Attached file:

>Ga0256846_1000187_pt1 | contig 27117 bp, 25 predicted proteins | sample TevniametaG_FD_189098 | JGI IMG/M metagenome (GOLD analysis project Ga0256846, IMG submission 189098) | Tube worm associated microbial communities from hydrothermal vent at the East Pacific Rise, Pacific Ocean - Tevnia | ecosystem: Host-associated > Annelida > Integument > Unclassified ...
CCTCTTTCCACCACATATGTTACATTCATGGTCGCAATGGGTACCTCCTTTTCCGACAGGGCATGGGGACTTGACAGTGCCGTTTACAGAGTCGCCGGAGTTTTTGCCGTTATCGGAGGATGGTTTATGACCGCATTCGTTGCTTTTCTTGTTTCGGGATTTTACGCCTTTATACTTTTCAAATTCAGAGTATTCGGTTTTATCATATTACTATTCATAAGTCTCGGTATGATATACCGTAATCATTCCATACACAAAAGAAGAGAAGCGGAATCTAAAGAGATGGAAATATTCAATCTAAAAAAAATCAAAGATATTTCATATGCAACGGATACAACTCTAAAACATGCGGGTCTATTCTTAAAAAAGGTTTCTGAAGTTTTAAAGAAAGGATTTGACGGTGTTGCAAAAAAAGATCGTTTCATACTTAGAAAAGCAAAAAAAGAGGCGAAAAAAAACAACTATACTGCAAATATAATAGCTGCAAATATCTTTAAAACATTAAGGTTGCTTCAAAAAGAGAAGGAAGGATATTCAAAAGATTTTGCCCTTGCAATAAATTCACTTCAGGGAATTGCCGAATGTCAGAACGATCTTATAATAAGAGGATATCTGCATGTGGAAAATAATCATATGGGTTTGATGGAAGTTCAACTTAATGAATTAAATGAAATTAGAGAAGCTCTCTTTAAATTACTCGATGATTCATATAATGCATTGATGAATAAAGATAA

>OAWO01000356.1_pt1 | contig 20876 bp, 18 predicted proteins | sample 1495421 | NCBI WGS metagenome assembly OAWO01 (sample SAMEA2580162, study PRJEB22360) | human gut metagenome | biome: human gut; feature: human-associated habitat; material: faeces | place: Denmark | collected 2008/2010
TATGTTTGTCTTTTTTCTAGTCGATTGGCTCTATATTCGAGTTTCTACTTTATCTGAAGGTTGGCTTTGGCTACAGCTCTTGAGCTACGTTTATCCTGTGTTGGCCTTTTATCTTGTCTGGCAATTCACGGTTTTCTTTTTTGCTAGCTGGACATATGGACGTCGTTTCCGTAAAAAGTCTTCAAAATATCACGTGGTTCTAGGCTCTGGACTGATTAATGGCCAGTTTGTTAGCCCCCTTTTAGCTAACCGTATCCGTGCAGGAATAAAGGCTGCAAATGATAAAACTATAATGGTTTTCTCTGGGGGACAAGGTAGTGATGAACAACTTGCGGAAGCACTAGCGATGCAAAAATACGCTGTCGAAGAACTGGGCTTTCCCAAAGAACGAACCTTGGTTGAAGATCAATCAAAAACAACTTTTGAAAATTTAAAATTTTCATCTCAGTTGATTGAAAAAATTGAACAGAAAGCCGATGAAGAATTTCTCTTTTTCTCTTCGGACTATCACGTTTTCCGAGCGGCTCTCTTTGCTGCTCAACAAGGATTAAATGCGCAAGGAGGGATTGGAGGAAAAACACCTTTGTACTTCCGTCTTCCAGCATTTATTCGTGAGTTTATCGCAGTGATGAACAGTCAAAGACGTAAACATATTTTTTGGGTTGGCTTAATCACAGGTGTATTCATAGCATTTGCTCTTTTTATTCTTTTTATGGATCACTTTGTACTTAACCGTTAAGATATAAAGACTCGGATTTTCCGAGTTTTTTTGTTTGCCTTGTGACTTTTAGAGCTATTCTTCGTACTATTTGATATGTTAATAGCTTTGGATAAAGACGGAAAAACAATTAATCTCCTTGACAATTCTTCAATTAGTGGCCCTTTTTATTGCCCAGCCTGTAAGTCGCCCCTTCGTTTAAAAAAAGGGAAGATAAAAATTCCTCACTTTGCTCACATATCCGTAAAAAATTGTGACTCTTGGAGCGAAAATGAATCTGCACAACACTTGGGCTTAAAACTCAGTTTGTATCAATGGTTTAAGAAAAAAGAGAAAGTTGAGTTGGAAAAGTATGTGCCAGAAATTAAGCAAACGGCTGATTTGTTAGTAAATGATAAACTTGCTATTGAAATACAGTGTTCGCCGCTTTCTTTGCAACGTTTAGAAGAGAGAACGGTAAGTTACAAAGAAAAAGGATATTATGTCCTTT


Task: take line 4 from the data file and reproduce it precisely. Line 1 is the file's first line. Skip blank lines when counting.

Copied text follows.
TATGTTTGTCTTTTTTCTAGTCGATTGGCTCTATATTCGAGTTTCTACTTTATCTGAAGGTTGGCTTTGGCTACAGCTCTTGAGCTACGTTTATCCTGTGTTGGCCTTTTATCTTGTCTGGCAATTCACGGTTTTCTTTTTTGCTAGCTGGACATATGGACGTCGTTTCCGTAAAAAGTCTTCAAAATATCACGTGGTTCTAGGCTCTGGACTGATTAATGGCCAGTTTGTTAGCCCCCTTTTAGCTAACCGTATCCGTGCAGGAATAAAGGCTGCAAATGATAAAACTATAATGGTTTTCTCTGGGGGACAAGGTAGTGATGAACAACTTGCGGAAGCACTAGCGATGCAAAAATACGCTGTCGAAGAACTGGGCTTTCCCAAAGAACGAACCTTGGTTGAAGATCAATCAAAAACAACTTTTGAAAATTTAAAATTTTCATCTCAGTTGATTGAAAAAATTGAACAGAAAGCCGATGAAGAATTTCTCTTTTTCTCTTCGGACTATCACGTTTTCCGAGCGGCTCTCTTTGCTGCTCAACAAGGATTAAATGCGCAAGGAGGGATTGGAGGAAAAACACCTTTGTACTTCCGTCTTCCAGCATTTATTCGTGAGTTTATCGCAGTGATGAACAGTCAAAGACGTAAACATATTTTTTGGGTTGGCTTAATCACAGGTGTATTCATAGCATTTGCTCTTTTTATTCTTTTTATGGATCACTTTGTACTTAACCGTTAAGATATAAAGACTCGGATTTTCCGAGTTTTTTTGTTTGCCTTGTGACTTTTAGAGCTATTCTTCGTACTATTTGATATGTTAATAGCTTTGGATAAAGACGGAAAAACAATTAATCTCCTTGACAATTCTTCAATTAGTGGCCCTTTTTATTGCCCAGCCTGTAAGTCGCCCCTTCGTTTAAAAAAAGGGAAGATAAAAATTCCTCACTTTGCTCACATATCCGTAAAAAATTGTGACTCTTGGAGCGAAAATGAATCTGCACAACACTTGGGCTTAAAACTCAGTTTGTATCAATGGTTTAAGAAAAAAGAGAAAGTTGAGTTGGAAAAGTATGTGCCAGAAATTAAGCAAACGGCTGATTTGTTAGTAAATGATAAACTTGCTATTGAAATACAGTGTTCGCCGCTTTCTTTGCAACGTTTAGAAGAGAGAACGGTAAGTTACAAAGAAAAAGGATATTATGTCCTTT